By PAT JONES
THE new age is pro ducing, so we are on told. a new kind of father, one whose breadwinning task is shared by mother, and who can pin on the baby's nappy with equal dexterity.
The is that this type of
father will be on the increase; perhaps babies should be warned that they will he unlikely to have two utterly distinctive parents, but
two composites, two instead tw "futhers", as it were.
Since most modern phenomena have their good side as well as the more frequently bewailed bad effect. this increased participation of fathers in the task of handrearing their offspring may put an end to the mother who always speaks of "My Mary" and "Ms John", with the single-handed inference the words imply. On the dark side, infants being the slippery, contrary beings they often are, it might result in an increase in the numbers of "only" children.
r 111HE dangers. as the child grows older. are obvious, for familiarity can breed contempt, especially in the field of discipline, and the tenderness needed by the mother to deal with the small child should not entirely be transferred to father. As "Brother Cookie" commented about the small. irrepressible Marcellino "He has to bew afraid of somethintt!" However. his "fear" is of the same kind as is referred to in the phrase "Fear of the Lord", which might be translated into modern English as "healthy respect". If father stands high in the respect of his children, it is often partly because his wife has put him on that particular pillar. and kept him there, not like Art Linklater's friend's wife, who greets door her husband at the do "with a shrill cry of 'Your son has done it again! " The wife thereupon demands summary punishment upon the body of the offender, lockedin his room. The husband builds up a big head of steam, rushes upstairs, unlocks the door, and lets Junior have the first spank. Whereupon there's a yowl from the wife that echoes all over the neighbourhood: "Stop killing my baby, you brute!"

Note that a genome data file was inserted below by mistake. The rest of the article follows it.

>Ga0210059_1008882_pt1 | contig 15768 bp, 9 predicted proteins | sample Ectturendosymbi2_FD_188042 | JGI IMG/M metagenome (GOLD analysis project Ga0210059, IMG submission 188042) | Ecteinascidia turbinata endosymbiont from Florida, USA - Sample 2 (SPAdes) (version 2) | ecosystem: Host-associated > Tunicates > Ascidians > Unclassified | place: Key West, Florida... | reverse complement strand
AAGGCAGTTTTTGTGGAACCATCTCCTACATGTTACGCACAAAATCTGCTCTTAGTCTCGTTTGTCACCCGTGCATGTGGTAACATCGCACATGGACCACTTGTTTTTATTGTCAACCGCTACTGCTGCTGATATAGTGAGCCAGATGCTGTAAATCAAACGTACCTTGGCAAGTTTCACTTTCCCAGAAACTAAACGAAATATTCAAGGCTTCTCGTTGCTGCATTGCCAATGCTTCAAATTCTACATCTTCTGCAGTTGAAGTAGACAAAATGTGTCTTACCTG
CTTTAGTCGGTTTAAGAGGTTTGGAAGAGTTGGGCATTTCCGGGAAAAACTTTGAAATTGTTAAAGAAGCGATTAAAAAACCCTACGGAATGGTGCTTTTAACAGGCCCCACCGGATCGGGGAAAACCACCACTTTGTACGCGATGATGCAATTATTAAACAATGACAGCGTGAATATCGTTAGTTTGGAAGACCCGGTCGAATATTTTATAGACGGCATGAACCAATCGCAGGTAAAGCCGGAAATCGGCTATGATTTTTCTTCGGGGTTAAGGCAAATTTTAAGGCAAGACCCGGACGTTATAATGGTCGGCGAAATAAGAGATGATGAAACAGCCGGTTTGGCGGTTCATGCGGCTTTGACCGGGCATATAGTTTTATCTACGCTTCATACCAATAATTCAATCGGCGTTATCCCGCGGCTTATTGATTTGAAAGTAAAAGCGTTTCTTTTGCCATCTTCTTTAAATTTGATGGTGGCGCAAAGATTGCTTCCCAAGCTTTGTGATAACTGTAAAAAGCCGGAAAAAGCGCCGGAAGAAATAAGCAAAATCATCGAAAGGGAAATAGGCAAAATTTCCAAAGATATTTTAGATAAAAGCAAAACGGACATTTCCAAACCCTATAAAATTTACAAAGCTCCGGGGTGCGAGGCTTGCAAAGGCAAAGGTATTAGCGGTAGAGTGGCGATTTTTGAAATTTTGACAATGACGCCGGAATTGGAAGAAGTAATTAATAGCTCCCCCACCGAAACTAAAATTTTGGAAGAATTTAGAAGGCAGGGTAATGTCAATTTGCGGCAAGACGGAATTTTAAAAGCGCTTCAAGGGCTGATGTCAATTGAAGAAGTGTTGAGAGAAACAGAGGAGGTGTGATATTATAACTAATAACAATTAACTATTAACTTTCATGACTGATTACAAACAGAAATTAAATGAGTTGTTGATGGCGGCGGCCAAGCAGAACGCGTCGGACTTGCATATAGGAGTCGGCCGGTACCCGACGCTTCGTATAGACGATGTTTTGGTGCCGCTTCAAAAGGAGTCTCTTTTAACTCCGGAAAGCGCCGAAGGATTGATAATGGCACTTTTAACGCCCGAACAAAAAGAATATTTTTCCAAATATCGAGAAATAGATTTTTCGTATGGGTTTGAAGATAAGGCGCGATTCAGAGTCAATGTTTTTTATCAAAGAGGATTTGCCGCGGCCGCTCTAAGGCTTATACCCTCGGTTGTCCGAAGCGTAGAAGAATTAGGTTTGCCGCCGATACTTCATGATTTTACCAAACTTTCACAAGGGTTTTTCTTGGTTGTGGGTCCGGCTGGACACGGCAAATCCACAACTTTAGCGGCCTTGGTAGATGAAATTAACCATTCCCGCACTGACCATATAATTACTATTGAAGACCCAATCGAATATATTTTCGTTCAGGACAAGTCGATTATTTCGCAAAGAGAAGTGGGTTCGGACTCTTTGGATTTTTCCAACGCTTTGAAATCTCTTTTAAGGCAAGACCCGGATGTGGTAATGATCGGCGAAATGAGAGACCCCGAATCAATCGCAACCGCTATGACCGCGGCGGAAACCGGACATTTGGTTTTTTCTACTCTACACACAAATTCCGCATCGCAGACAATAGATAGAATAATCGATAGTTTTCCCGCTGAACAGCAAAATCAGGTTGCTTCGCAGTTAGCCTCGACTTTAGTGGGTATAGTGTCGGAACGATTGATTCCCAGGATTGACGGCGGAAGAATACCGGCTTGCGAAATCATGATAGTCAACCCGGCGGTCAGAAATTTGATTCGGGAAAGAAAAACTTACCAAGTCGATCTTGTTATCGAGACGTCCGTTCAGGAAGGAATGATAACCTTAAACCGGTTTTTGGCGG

Some day, this will end in justifiable homicide.
WHEN 'NO' MEANS 'YES'
THOSE enquiring into the prevalent crime and unsocial behaviour refer to "faulty day-to-day handling of the very young child". The baby in the High Street, child of a very lovingand gentle father. was being taught that if he was exasperating and disagreeable enough. he would get his own way in the end. and that when father said "No" he meant "Yes, if you make things bad enough for me." If fathers arc uncertain of their vital role. or need a boost to the ego, they should look at the reflection of fatherhood mirrored in "Father of the Family", by Eugene Geissler, father of many. It makes very easy reading. Needless to say the book is dedicated to the mother of the runny. Eugene Geissler is partly humorous, deeply serious, sometimes profound, and at other times indulges in apparently artless reminiscing about his own family.
SANCTITY IN NUMBERS
,FHE chapter called "Sheer Weight of Numbers" should interest anyone with more than two offspring. It begins "What's good about a big family? The big family father sometimes wonders.
"When on a Sunday afternoon a half dozen children ask him all we do?' and at once 'What can
he hasn't six quick, ready and constructive answers. then he wonders. "One answer he might have. but it won't do for all of them. Even if he had two ideas it wouldnt he enough to go round. Children
of different ages require so many different answers . . A father of course believes that he ought to give of himself to his children. but again there is only one of him and that's not enough to go round." That particular father (nine at came the last count) ar sine to the conclusion. "So what's good about a w big family? Father wonders but sometimes he thinks he has one answer: it's a school of virtue for children and a school of sanctity for parents."